US President Joe Biden is flying in to reiterate his message that “America is back” after four years of Donald Trump’s bruising diplomacy, although Russian President Vladimir Putin and China’s Xi Jinping will attend only by video link.
Their absence has lowered expectations for the summit, normally a forum for deals between allies and rivals of differing size and power, from the US and China, to Turkey, India, Saudi Arabia, Brazil, Australia and the European Union.
But all eyes will be on their language on climate change, on the eve of crunch COP26 talks starting in Glasgow on Monday.
Leaders are also expected to rubberstamp a deal to impose a 15 percent minimum tax on global corporations and discuss the post-pandemic recovery and associated risks, including the uneven rollout of Covid-19 vaccines.
Italian Prime Minister Mario Draghi said the summit “marks the return of multilateralism, after the dark years of isolationism and of isolation linked to the health crisis”.
However, Antonio Villafranca, from the ISPI foreign policy think tank, warned the absence of Xi and Putin was “not a positive sign”.
The G20 “is not a transatlantic format but a multilateral format in which it is fundamental that everyone contributes,” he told AFP.
The timing of the G20 summit, ahead of marathon UN climate talks in Glasgow, has put the effort to slow global warming centre stage.
G20 members are responsible for 80 percent of all man-made greenhouse gas emissions, but are at different stages of development and disagree on how fast they can act.
Italy hopes the G20 will collectively endorse the UN goal of limiting global warming to 1.5 degrees Celsius above pre-industrial levels, one of the aspirations of the landmark 2015 Paris climate accords.
But G20 members remain at odds over the other major goal of reducing greenhouse gas emissions to net zero by 2050. China has set a 2060 target, but India – pointing to its status as a developing country — has not made a similar commitment.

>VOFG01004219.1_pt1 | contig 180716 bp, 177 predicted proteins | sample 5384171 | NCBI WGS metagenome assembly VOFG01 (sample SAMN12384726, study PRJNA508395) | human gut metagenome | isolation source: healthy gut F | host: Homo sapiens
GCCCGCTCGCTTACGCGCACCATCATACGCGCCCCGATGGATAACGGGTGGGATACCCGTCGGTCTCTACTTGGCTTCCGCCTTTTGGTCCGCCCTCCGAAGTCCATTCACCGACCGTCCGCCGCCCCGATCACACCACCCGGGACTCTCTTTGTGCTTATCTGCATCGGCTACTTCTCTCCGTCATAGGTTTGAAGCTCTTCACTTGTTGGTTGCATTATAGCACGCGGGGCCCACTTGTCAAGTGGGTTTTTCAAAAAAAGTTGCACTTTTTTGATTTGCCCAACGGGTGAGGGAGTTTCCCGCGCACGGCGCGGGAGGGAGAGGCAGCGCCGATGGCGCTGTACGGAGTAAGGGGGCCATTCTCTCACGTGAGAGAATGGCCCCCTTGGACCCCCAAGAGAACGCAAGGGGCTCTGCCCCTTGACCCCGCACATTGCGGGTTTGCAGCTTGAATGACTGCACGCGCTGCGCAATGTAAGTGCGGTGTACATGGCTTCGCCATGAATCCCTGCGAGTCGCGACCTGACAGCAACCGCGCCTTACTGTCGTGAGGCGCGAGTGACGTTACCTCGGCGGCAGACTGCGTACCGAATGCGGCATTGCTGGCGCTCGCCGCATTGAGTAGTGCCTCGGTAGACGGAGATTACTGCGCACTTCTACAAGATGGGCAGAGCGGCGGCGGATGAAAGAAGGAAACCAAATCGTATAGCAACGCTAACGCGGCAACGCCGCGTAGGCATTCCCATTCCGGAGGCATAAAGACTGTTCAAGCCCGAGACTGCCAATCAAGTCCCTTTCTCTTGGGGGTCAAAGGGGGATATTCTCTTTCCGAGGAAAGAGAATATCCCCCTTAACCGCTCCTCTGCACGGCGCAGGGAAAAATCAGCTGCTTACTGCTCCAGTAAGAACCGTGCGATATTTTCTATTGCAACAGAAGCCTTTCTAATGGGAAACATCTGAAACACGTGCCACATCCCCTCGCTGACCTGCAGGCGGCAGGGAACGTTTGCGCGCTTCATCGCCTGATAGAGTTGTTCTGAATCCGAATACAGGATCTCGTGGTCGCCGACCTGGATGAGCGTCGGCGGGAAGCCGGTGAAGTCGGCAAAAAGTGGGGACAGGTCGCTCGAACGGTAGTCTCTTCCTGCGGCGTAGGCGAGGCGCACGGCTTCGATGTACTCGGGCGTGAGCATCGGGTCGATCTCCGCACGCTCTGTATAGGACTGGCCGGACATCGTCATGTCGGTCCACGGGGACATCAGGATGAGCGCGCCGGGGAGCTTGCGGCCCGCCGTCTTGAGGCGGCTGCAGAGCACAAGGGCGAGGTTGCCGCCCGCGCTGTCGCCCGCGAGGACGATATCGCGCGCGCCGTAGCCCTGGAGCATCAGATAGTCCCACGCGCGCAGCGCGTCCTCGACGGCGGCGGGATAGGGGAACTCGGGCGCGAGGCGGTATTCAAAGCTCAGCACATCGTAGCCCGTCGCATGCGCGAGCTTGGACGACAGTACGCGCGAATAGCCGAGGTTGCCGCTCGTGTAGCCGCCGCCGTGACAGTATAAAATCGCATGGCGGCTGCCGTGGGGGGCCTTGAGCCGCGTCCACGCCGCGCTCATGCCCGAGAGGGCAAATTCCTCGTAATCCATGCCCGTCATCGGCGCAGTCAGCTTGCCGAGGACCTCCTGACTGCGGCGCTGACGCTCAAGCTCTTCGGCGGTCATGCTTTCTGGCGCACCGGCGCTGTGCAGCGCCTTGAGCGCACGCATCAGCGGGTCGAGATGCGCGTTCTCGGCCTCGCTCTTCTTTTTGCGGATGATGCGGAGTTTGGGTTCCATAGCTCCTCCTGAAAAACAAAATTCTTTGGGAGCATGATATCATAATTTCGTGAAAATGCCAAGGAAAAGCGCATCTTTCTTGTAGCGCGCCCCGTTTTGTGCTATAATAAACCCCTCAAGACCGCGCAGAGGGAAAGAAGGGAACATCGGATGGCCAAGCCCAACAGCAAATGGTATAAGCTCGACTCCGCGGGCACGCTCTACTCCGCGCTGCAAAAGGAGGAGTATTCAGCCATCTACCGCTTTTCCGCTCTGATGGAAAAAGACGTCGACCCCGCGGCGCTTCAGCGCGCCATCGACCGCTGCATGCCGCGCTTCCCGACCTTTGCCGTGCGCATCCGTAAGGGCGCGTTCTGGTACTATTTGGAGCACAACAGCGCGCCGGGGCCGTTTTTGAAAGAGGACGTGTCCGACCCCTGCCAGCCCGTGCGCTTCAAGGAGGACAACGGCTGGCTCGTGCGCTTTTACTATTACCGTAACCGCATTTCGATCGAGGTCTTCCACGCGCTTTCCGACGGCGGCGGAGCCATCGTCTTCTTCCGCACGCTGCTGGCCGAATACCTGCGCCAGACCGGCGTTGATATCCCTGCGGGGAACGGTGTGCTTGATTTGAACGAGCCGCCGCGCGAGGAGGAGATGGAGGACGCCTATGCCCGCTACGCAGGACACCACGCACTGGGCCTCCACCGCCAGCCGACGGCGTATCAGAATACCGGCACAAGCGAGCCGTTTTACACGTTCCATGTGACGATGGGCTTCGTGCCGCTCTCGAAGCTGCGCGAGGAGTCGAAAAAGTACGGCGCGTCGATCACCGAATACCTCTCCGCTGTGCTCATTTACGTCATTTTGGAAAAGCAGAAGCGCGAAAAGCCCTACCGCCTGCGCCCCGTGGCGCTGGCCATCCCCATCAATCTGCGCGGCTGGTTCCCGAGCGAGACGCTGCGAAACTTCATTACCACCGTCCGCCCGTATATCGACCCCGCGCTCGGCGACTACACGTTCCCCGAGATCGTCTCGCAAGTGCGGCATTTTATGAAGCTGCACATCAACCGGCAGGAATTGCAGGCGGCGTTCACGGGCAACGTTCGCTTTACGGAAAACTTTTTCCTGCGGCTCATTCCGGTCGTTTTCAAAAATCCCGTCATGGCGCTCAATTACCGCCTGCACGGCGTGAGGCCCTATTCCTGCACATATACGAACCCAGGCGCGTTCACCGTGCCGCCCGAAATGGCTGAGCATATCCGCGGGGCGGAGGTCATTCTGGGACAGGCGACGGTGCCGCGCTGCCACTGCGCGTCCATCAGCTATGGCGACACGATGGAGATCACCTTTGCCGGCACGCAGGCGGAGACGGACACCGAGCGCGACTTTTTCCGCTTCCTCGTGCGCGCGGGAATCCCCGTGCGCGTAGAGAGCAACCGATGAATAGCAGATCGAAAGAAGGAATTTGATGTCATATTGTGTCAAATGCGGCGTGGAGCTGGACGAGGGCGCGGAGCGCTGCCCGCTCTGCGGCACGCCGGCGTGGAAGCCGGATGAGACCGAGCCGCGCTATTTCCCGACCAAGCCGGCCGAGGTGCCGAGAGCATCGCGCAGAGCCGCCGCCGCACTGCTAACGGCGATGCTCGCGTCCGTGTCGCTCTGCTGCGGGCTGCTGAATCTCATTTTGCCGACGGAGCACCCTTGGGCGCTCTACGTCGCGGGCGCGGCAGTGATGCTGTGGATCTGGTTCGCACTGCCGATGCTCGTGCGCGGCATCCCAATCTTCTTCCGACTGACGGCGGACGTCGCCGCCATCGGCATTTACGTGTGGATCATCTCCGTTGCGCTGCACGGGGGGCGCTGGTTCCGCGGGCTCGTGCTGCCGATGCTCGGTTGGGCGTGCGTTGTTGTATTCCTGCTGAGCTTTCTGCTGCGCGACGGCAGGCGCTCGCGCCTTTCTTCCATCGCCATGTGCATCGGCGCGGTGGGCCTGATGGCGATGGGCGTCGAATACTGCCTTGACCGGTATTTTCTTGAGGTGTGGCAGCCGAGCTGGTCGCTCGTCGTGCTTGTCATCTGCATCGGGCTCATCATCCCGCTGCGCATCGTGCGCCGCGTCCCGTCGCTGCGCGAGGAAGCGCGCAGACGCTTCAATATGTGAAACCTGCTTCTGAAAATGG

The risks to the post-pandemic recovery will also feature in the Rome talks, from inflation and rising energy prices to supply chain issues and the slowdown in China’s economic growth.
No new pledges are expected on Covid-19 vaccines, but Italy wants more help for lower income countries to help distribute existing jabs and build more resilient health systems.
“Global solidarity in facing this pandemic has been pretty wanting,” noted Emma Ross, senior research fellow at the Chatham House think tank.
“The G7 didn’t rise to the occasion, so everyone is looking to the G20 now to see if this wider representation of global leaders can step up.”
The summit takes place on Saturday and Sunday but many leaders will fly in on Friday and a flurry of bilaterals are expected, in the first physical gathering many world leaders have attended since Covid-19 struck in early 2020.
Biden will meet Friday with French President Emmanuel Macron, seeking to smooth ties with the latter after Australia scrapped a French submarine deal in favour of a US-UK agreement.
The president, a practicing Catholic, will also meet Pope Francis. The pontiff will also receive Indian Prime Minister Narendra Modi and South Korean President Moon Jae-in over the weekend.
Security will be tight at the summit, particularly after violent clashes earlier this month in central Rome between police and protesters against the extension of Italy’s coronavirus pass to all workplaces.
Border controls have been temporarily reintroduced, derogating from Europe’s passport-free Schengen area, while a no-fly zone is in place over most of the capital.
Meanwhile 500 soldiers have been mobilised to help out with the summit, which is being held away from the city centre in the Mussolini-era suburb of EUR.